From Beto-mania to the first black female governor in Georgia - the US midterm elections has some interesting races to watch
A number of notable races are taking place on Tuesday in the US midterm elections, when Americans go to the polls to elect governors and members of the US House of Representatives and Senate.
Here is a look at some of the most interesting contests:
One of the most expensive and closely watched Senate races is in Texas, where incumbent Republican Senator Ted Cruz is facing Democratic Representative Beto O'Rourke.
O'Rourke, 46, whose given names are Robert Francis but who goes by Beto, is mounting a surprisingly strong challenge to the 47-year-old Cruz in the reliably Republican "Lone Star State."
O'Rourke, a three-term congressman and former member of a punk band, is drawing enthusiastic support from many urban dwellers in Texas, while Cruz does better in conservative rural areas.
Plucking the Senate seat from Cruz, who battled Donald Trump for the 2016 Republican presidential nomination, would be a major victory for the Democratic Party.
Arizona will have a woman representing the southwestern state in the US Senate for the first time as two women battle for the seat being vacated by Jeff Flake, a Trump critic who is not running for re-election.
The Republican flag-bearer is Martha McSally, a 52-year-old former US Air Force fighter pilot and two-term member of the House of Representatives.
McSally's Democratic opponent is Kyrsten Sinema, 42, a three-term member of the House of Representatives who spent several years of her childhood in poverty after her parents divorced.
McSally and Sinema are running neck-in-neck in a state which President Donald Trump won by 3.5 percentage points in the 2016 presidential election.
Democratic Senate candidates are in danger of losing their seats in Missouri, North Dakota and Indiana.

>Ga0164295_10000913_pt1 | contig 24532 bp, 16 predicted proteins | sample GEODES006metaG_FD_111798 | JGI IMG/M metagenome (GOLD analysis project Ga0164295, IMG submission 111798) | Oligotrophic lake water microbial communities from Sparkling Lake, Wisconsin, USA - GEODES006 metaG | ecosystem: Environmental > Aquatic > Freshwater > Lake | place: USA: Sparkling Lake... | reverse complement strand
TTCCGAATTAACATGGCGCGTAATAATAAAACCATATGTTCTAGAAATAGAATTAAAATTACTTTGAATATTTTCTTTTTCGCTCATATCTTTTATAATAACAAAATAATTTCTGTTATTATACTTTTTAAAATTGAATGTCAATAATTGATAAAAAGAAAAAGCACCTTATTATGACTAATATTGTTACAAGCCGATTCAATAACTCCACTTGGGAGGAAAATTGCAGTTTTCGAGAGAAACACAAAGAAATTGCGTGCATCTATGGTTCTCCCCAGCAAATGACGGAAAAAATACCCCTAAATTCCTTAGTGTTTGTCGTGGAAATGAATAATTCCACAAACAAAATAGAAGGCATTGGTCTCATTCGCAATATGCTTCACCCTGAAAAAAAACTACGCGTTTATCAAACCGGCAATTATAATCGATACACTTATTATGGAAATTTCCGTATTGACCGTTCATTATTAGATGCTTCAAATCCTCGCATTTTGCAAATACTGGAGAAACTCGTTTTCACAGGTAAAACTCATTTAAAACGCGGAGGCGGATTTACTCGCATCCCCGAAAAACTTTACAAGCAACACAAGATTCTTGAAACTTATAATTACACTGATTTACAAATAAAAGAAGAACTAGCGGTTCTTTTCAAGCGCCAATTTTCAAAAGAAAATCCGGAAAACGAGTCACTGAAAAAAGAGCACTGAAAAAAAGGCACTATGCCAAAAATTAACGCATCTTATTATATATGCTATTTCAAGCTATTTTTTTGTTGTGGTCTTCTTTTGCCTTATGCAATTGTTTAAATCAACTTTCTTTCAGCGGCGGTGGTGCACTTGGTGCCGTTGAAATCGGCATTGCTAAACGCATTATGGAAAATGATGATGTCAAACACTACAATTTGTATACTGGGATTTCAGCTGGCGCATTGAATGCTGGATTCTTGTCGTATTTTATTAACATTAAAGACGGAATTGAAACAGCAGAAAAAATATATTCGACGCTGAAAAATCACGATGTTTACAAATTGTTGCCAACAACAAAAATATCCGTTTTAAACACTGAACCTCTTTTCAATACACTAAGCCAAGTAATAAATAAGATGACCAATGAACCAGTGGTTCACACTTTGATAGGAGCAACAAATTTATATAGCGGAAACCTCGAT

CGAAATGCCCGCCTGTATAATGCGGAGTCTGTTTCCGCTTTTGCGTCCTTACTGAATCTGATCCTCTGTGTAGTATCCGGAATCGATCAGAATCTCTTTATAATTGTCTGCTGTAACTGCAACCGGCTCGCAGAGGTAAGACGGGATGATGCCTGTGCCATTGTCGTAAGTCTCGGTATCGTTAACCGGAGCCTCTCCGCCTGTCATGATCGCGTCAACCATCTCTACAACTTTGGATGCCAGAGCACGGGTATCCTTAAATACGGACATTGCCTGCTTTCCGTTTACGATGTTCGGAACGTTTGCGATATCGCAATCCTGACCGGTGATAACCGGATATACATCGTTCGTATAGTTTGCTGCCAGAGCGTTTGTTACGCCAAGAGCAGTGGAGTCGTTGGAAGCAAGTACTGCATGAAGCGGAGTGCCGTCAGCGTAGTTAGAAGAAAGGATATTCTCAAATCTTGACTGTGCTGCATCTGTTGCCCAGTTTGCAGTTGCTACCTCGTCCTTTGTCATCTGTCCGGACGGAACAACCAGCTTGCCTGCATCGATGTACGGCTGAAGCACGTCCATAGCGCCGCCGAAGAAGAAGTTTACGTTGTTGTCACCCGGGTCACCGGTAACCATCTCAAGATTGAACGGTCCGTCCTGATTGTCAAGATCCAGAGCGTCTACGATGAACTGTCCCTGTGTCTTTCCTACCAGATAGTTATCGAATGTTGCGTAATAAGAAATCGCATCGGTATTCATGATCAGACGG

In Missouri -- which Trump won by 18 points in 2016 -- Democratic Senator Claire McCaskill, 65, is facing a strong challenge from Republican state attorney general Josh Hawley.
Trump has campaigned personally for the 38-year-old Hawley and called him a rising star in the party.
In North Dakota -- which Trump won by 36 points in 2016 -- Democratic Senator Heidi Heitkamp, 63, is fighting for her political survival against Republican Kevin Cramer.
Cramer, 57, who has served three terms in the House of Representatives, currently leads in the polls.
In Indiana, Democratic Senator Joe Donnelly, 63, has a small lead over his Republican challenger Mike Braun, a 64-year-old businessman, in a state which Trump won by 19 points in 2016.
Bob Menendez, 64, a Democrat from New Jersey who has served in the Senate since 2006, could also be in trouble after facing corruption charges.
The case ended up with a hung jury and a mistrial and the charges were dropped. Menendez is being challenged by Republican businessman Bob Hugin, 64.
Two of the most-watched races in the country are in Florida.
Democrat Bill Nelson, 76, was first elected to the Senate in 2000 and was easily re-elected in 2006 and 2012.
But Nelson, who served as a payload specialist on a Space Shuttle in 1986, is facing a tough challenge this time from Florida's Republican Governor Rick Scott.
Gun control is a big issue in the race following the February shooting at a high school in Parkland, Florida, which left 17 people dead.
Another close race in Florida is for governor to replace the 65-year-old Scott.
Democrat Andrew Gillum, 39, the African American mayor of Tallahassee, is locked in an acrimonious battle with Ron DeSantis, 40, a member of the House of Representatives and ardent Trump supporter.
Trump has personally campaigned for DeSantis and has had harsh words for Gillum, considered by some to be a potential future star of the Democratic Party.
In Georgia, Stacey Abrams, 44, the former minority leader of the state House of Representatives, is running for governor against Republican Brian Kemp, the 55-year-old Georgia secretary of state.
Abrams, who has received the support of Oprah Winfrey and other celebrities, would be the first black woman to become governor of a US state if she wins.
The race has seen allegations that Kemp has attempted to prevent tens of thousands of mainly black voters from taking part in the election.